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Australian Shepherd Photo of the Week

Australian Shepherd Dog Photo of the Day

ZoAnne Boyd

Hombre (black tri, 4 years old), Canela (red merle, 2 years old), and Bailey (blonde Cocker, 14 years old), out for an afternoon walk after a long day at the TVKC Agility Trial. We were walking on a trail outside of Fox, Alaska in the beautiful Goldstream Valley.

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Training and Care — Tip Of The Week

Australian Shepherd Lover's Guide To Australian Shepherd Training & Care
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Excerpt from Our New
Australian Shepherd Lover's Guide To Australian Shepherd Training & Care

Excerpt #66

Dominance Aggression

This one is a bit of a problem – it occurs when the dog thinks she’s higher up the pack hierarchy than someone else, or everyone else, in the house. She thinks she’s the leader, and so she thinks she has the right to enforce her desires through physical aggression.

A lot of the time this comes out in the dog protecting food and toys, getting aggressive if you try to take them away. Likewise, the dog may protect a certain family member and get aggressive towards others. Guarding behavior is very common in Aussies because of their breeding history, as we’ve already discussed – this kind of guarding isn’t always a dominance issue, and we’ll touch on guarding more in a second.

Stopping Dominance Aggression

There’s no simple technique to fix this problem, unfortunately. Because it results from the way the dog is looking at people or other pets around her, you need to actually change the pack hierarchy in order to resolve the issue.

If you’re dealing with a male, neutering will help solve this problem. It changes the dog’s hormonal balance and will decrease his need to assert himself as the leader, making it easier for you to take charge.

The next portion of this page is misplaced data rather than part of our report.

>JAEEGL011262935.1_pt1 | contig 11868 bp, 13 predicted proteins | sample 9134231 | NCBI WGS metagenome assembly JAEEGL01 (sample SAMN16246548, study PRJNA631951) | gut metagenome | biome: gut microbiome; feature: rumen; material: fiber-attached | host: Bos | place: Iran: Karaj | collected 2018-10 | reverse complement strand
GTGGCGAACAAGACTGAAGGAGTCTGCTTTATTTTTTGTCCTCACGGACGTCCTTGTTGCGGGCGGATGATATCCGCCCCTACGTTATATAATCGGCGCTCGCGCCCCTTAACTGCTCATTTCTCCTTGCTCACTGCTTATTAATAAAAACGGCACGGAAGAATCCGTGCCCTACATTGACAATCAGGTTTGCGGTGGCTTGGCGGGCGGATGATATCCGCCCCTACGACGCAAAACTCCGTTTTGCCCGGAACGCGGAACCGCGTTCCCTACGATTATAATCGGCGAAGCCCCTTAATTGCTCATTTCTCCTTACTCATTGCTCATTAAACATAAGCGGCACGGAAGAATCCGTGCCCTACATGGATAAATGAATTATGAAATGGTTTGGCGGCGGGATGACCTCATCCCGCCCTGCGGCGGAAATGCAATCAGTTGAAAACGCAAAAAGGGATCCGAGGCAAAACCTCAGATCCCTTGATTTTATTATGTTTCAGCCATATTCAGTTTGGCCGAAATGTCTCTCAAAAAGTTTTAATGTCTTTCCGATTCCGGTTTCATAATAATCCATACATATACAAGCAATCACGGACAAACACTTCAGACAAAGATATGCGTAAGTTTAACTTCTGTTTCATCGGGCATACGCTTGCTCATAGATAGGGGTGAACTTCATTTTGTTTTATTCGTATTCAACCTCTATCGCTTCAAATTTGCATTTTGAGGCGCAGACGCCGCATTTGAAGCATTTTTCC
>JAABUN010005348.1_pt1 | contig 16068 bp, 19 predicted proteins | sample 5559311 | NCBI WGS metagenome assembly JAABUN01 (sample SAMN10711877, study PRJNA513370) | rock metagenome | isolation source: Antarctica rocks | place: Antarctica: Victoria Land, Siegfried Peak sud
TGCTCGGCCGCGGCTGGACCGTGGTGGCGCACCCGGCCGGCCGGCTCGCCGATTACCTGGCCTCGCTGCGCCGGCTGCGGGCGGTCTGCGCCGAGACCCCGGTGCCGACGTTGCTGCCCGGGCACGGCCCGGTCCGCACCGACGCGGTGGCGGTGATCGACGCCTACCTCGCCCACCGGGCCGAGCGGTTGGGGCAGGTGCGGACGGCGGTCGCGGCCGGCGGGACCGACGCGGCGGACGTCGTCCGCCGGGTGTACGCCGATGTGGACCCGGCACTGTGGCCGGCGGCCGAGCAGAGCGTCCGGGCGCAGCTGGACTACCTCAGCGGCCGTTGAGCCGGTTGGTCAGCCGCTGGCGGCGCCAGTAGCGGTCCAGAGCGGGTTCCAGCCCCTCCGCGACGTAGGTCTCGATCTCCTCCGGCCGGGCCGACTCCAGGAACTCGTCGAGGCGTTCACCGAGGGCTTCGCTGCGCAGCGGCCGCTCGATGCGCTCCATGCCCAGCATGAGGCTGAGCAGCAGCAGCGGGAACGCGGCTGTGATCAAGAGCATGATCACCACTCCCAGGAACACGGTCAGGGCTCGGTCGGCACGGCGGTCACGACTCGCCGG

The tips and techniques in Chapter 1 are going to be especially important for you to learn and apply. You need to keep your routines with your dog rigid and do plenty of drilling on basic obedience. Make sure you walk through doors ahead of your dog, always eat meals before he gets fed, and make him sit and sleep on a dog bed if he usually gets on the couch or your bed.

There are some non-physical punishments provided at the end of this chapter, such as time-outs, that can help you deal with this problem. You may not need these if you focus on lots of training, but when it comes to aggression sometimes you do need to apply the occasional punishment to correct behavior. But whatever you do, don’t use physical punishments, as you may end up getting yourself hurt and making the dog more aggressive. If you don’t make any headway on your own, seek out a professional trainer to deal with the problem before it gets even worse.

Next time: Guarding, Tips on Muzzles

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Guide To Australian Shepherd Training & Care


Cartoon of the Week

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Dog Quote of the Week

The other day I saw two dogs walk over to a parking meter. One of them says to the other, "How do you like that? Pay toilets!"

~ Dave Starr




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